Risk behaviors (self-reported at the time of the interview) included gender of sexual partners and number of sexual partners during the critical period (the interval during which the syphilis infection was most likely acquired: 3 months for primary syphilis and 6 months for secondary syphilis). MSM categorization was determined by a man's self-report of ever having had any male sex partners or by provider's documentation of sexual history. We also collected data on whether men had engaged in oral, anal insertive, anal receptive, or vaginal sex in the preceding 12 months and whether they had used a condom during their most recent vaginal or anal sex.

In addition, we analyzed information on homelessness, incarceration, exchange of money or drugs for sex, substance use (methamphetamine, cocaine, crack, heroin, nitrates or poppers), use of erectile dysfunction medications, and venues used to meet sex partners (bars or clubs, bathhouses, sex clubs, Internet, private parties, circuit parties) in the preceding 12 months. In the multivariable analyses, behavioral factors with missing data were treated as categorical variables with 3 possible values: yes, no, and unknown (missing or refused).

Statistical Analyses

The Cochrane–Armitage trend test was used to analyze yearly changes in the percentage of MSM with a repeat syphilis infection. We conducted univariable and multivariable analyses to compare demographic, clinical, and behavioral characteristics of interviewed MSM who did and did not have a repeat PS, early latent, or early syphilis infection within 2 years of an initial PS syphilis infection. We use the chi-square test or Fisher's exact test (when expected cell counts were small), with 2-tailed P values and 95% confidence intervals (CIs), to compare proportions.

We used univariable logistic regression in determining univariable odds ratios (ORs) and conducting likelihood ratio tests. We constructed a multivariable logistic regression model that included HIV status (identified as an independent risk factor for repeat syphilis infection in previous studies), potential confounders of the association between HIV infection and repeat syphilis infection (age, race, number of sex partners, substance use, and meeting venue), and variables that were significant in the univariable analysis (according to a likelihood ratio test) at the P < .2 level. Variables were sequentially removed from the model, starting with those with the highest P value; confounders (identified a priori) and variables significant at the .05 level were retained during modeling. We used a likelihood ratio test that compared a model with and without interaction terms to assess interactions between variables. The significance level for interaction terms was set at P < .2. All P values were 2-tailed.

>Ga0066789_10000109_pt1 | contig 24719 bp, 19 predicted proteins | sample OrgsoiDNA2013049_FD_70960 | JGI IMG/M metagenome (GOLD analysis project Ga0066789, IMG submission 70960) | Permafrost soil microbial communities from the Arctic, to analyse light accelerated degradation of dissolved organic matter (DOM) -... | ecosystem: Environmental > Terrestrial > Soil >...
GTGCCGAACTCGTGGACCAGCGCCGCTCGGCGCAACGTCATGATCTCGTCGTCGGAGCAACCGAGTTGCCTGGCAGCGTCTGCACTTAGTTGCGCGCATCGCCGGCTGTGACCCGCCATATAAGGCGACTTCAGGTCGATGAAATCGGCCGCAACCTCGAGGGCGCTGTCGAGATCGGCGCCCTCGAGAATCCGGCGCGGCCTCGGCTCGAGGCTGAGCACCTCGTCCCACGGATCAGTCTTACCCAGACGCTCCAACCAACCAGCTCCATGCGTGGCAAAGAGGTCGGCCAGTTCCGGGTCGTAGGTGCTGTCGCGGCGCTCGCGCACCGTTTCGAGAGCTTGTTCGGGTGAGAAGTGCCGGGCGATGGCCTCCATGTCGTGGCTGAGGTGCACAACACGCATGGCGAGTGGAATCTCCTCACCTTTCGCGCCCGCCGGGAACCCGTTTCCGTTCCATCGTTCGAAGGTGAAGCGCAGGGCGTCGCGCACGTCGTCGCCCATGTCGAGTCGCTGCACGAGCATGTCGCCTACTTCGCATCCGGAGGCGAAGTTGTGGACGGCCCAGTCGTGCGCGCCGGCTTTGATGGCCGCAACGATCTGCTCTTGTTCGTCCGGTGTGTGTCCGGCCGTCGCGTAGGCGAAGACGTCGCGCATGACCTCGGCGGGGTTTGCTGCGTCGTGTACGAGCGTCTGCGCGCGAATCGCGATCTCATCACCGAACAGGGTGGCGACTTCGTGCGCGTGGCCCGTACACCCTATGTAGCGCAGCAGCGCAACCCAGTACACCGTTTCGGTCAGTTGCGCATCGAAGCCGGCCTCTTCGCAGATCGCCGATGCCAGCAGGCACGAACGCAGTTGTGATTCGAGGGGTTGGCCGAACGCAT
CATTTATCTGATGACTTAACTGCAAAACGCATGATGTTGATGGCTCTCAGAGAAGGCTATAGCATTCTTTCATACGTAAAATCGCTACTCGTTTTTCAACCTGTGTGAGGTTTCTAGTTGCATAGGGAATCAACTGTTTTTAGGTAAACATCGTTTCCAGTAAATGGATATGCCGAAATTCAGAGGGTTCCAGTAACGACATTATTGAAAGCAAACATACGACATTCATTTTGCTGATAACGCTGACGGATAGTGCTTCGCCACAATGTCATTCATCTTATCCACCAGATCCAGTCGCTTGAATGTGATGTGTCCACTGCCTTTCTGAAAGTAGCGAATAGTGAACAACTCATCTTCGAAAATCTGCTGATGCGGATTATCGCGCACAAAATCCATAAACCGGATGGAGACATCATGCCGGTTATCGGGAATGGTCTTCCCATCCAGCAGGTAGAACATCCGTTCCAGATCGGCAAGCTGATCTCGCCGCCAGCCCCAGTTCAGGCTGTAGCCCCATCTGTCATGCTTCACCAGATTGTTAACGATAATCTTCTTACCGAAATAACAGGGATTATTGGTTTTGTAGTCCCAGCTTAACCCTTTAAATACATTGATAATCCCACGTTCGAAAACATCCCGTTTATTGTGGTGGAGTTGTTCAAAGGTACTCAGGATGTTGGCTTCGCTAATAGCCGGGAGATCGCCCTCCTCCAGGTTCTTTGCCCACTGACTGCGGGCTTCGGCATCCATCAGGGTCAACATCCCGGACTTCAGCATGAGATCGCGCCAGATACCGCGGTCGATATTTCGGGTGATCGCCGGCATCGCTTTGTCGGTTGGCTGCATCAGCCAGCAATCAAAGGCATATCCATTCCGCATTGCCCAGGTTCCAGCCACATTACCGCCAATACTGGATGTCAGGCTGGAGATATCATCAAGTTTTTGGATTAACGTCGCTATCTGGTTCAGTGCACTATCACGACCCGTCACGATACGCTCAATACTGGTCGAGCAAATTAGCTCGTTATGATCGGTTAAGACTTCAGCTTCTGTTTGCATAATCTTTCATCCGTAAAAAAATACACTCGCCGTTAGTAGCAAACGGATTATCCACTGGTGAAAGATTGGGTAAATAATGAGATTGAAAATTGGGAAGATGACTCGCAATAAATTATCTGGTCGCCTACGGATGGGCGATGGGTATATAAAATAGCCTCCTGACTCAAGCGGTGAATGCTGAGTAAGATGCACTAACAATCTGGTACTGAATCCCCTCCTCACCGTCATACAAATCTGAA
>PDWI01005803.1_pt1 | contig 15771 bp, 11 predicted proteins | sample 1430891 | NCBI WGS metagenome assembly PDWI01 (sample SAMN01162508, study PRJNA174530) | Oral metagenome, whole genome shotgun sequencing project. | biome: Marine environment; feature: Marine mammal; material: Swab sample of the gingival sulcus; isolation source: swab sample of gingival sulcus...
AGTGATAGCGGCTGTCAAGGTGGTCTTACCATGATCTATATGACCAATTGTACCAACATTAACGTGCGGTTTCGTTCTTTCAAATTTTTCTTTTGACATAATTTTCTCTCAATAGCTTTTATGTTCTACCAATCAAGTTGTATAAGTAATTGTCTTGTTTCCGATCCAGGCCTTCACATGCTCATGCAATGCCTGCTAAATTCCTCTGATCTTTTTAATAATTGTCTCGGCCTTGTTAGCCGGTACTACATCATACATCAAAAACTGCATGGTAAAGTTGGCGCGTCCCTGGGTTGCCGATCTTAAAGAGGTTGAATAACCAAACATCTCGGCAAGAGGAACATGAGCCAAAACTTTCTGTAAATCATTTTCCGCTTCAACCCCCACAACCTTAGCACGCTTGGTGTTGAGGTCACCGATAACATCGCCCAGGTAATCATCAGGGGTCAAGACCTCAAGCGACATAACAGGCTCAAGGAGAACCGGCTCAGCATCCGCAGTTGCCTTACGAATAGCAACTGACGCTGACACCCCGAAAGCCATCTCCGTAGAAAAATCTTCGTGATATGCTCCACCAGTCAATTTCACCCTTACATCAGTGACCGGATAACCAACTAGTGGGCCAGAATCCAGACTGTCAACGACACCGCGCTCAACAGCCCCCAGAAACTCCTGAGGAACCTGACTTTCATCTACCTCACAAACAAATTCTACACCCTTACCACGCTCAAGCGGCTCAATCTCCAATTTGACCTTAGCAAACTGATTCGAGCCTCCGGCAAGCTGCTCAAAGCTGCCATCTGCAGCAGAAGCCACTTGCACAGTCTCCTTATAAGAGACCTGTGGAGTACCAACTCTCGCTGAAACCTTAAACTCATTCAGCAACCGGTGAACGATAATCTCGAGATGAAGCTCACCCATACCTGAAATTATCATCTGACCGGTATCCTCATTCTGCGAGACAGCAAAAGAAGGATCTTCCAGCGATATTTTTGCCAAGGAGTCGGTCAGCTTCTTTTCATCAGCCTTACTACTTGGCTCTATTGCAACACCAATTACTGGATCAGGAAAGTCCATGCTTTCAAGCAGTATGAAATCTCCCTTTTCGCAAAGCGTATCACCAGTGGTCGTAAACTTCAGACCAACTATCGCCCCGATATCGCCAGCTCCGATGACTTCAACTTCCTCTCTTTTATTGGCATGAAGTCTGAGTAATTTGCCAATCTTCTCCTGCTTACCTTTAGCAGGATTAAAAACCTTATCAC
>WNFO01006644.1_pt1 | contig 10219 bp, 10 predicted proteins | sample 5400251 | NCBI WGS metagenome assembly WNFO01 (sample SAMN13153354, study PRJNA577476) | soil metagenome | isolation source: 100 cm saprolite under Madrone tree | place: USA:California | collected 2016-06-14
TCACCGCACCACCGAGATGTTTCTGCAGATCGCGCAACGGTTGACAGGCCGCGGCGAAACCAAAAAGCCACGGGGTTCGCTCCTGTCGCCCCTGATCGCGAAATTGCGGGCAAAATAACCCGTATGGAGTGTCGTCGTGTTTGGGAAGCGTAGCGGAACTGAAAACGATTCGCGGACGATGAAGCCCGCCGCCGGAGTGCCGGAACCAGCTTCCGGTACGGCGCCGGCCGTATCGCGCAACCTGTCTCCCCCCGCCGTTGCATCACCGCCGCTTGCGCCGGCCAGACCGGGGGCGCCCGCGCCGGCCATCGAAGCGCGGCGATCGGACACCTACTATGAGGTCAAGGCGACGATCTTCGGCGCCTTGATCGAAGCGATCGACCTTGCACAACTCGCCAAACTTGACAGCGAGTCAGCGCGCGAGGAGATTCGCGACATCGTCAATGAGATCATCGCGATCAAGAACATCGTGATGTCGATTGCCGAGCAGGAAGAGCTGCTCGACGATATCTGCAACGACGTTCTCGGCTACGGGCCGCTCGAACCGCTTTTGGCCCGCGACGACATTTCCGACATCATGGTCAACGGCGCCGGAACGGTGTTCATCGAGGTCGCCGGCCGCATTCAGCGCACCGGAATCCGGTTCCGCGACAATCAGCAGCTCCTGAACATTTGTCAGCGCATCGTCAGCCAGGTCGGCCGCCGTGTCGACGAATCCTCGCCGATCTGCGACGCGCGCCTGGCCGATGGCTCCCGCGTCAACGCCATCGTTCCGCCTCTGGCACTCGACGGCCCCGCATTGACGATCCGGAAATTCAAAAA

SAS version 9.1 (SAS Institute, Cary, NC) was used in the matching procedure to identify repeat syphilis cases; the procedure included blocking on key matching variables, use of the “complev” function to identify near matches on first name and last name, and use of PROC SQL to generate the matching score. We used Stata version 11.0 (Stata Corp LP, College Station, TX) to conduct all statistical analyses. Results from a study involving a subset of the data described here have been reported elsewhere.15

From 2002 to 2006, there were 5557 cases of PS syphilis among MSM in California. There was no significant increase during this period in the annual percentage of MSM who contracted a repeat PS syphilis infection within the subsequent 2 years (range = 5.0% to 7.1%; P = .43; Figure 1). The median time to a repeat PS syphilis infection was 396 days (interquartile range[IQR] = 259–543 days).

The analysis of risk factors for repeat syphilis infection was restricted to the 3396 MSM who had at least 1 PS syphilis infection reported in California between 2004 and 2006. We excluded from the risk factor analysis 396 (11.7%) men with PS syphilis who had not been interviewed, including 26 who had a repeat PS syphilis infection within 2 years. In addition, in our primary risk factor analysis, we excluded 138 MSM who had a repeat early latent syphilis infection. Of the remaining 2862 interviewed men with PS syphilis who were included in the risk factor analysis, 162 (5.7%) had a repeat PS syphilis infection within 2 years (Figure 2).

Demographic, behavioral, and clinical characteristics of MSM included in the primary analysis are shown in Table 1. Overall, the median age of MSM in this analysis was 38 years (IQR = 31–43 years). The median age of men without a repeat infection was 38 years as well (IQR = 31–43 years), and the median age of men with a repeat infection was 36.5 years (IQR = 30–42 years). Most cases were reported in southern California, including Los Angeles county (65.9%), or San Francisco city and county (19.5%). The majority of the patients were White (55.2%), followed by Latino (27.7%), Black (9.1%), and Asian (4.9%).